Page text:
A gaseous mixture contains hydrogen atoms in the 4th excited state, $\ce{He^+}$ ions in 3d excited state, and $\ce{Li^{2+}}$ in 2nd excited state. Find the number of distinct spectral lines emitted when all these ions return to the ground state.

Number of lines emitted $=\displaystyle\frac{n(n-1)}{2}$, where $n$ is the number of the shell the electron is in.

If we simply add the number of lines, without considering repetitions, we get $10+6+3=19$ lines.

However since there are 3 atoms, there will be some cases of repetition. Now we can always find out the repetitive cases by listing down the energy of each transition, but that will be very long, and there is potential for error since there are 19 lines. Is there a better method to solve this question.

Energy of transition $=\displaystyle13.6z^2\left|\frac{1}{n_1^2}-\frac{1}{n_2^2}\right|\ \mathrm{eV}$

  • 1
    $\begingroup$ Involve algebraic evaluation. if/when for given z1, z2, n11, n12, n21 exists n22, matching equality, for given n constraints. $\endgroup$
    – Poutnik
    Sep 12, 2021 at 9:51
  • $\begingroup$ The best method is to write down each transition, just like you said. Is there a better method? Yes, but it is actually way worse, immensely long and heavily involved in math. $\endgroup$ Sep 12, 2021 at 9:55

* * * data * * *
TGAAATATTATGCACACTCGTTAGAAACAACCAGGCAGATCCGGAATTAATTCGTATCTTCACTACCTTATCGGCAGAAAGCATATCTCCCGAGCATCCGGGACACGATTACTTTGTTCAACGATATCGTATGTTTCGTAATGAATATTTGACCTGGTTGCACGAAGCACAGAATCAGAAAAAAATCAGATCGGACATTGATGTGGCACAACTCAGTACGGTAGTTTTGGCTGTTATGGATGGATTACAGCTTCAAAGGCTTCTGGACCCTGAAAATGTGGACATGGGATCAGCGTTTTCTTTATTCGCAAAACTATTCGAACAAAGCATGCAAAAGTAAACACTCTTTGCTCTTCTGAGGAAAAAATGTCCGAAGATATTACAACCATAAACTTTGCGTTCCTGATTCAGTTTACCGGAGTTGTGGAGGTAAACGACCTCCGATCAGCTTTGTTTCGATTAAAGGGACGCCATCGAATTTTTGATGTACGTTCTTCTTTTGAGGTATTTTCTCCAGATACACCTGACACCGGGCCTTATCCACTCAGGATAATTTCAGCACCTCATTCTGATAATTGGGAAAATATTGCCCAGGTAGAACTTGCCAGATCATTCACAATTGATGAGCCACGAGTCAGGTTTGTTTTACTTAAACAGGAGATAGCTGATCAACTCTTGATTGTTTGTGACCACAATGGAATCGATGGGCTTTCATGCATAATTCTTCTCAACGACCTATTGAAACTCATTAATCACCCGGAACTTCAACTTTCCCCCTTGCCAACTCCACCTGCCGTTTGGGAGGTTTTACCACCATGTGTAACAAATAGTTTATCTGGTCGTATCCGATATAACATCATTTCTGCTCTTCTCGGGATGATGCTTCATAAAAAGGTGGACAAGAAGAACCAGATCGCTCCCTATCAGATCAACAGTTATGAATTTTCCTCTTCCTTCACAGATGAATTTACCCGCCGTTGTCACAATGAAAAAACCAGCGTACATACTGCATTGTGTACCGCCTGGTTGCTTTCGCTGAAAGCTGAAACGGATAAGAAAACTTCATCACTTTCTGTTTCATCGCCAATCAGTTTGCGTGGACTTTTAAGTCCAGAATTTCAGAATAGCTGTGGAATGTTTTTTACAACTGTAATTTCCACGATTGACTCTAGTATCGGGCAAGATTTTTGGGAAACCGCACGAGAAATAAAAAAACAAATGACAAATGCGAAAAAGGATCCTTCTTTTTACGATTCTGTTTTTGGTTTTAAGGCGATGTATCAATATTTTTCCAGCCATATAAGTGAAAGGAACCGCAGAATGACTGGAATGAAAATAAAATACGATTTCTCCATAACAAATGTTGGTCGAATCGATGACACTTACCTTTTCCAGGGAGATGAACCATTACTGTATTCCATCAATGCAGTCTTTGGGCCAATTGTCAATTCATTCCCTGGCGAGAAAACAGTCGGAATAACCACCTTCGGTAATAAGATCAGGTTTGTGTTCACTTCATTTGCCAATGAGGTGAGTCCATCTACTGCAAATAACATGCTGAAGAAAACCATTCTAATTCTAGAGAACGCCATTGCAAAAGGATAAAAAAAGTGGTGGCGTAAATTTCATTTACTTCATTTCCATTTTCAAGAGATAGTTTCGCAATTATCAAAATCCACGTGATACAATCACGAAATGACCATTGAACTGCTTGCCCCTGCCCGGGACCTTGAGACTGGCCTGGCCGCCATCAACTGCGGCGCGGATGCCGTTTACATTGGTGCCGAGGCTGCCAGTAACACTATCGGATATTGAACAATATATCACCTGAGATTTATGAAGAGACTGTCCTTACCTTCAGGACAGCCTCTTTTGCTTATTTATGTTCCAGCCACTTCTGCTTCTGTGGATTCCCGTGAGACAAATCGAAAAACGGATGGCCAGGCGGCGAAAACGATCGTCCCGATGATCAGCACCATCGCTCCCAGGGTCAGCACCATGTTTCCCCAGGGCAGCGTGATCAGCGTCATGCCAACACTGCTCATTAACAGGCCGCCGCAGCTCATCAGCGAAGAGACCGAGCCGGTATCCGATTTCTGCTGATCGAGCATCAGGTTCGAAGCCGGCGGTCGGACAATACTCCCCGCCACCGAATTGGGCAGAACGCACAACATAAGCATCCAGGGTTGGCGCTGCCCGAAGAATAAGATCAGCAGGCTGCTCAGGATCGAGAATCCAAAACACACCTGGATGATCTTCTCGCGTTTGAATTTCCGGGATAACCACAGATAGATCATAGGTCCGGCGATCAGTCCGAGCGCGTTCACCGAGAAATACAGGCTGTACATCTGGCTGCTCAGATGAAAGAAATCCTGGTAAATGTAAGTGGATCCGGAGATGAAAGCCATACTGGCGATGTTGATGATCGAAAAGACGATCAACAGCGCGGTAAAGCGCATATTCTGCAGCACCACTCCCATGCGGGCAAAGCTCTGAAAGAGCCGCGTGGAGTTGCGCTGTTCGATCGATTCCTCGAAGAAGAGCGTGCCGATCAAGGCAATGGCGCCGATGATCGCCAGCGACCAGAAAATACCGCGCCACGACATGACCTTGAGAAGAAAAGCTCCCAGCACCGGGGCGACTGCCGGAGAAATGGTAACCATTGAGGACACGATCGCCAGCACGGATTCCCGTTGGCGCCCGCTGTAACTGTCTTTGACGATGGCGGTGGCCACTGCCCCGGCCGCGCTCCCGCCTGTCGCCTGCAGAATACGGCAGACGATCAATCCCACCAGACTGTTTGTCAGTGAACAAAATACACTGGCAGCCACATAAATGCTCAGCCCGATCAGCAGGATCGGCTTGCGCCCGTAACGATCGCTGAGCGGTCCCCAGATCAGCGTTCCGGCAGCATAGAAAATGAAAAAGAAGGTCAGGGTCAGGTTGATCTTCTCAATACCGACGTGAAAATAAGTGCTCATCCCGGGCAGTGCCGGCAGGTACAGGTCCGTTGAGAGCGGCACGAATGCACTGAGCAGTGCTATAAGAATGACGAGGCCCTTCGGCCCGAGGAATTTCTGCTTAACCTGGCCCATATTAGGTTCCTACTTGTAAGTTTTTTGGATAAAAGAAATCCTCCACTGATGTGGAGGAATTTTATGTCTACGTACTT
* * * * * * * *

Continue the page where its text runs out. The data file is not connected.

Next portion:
• $\begingroup$ Enumeration is definitely faster, especially if one involves a simple Excel table. $\endgroup$
    – Poutnik
    Sep 12, 2021 at 9:58
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    $\begingroup$ Also, repetitions are theoretically possible even with one atom (not in this case, though). $\endgroup$ Sep 12, 2021 at 9:59
  • $\begingroup$ Can such a mix even exist? an excited H and He+ would ionize at the energies needed to form Li++ ions. $\endgroup$
    – jimchmst
    Dec 4, 2023 at 0:32


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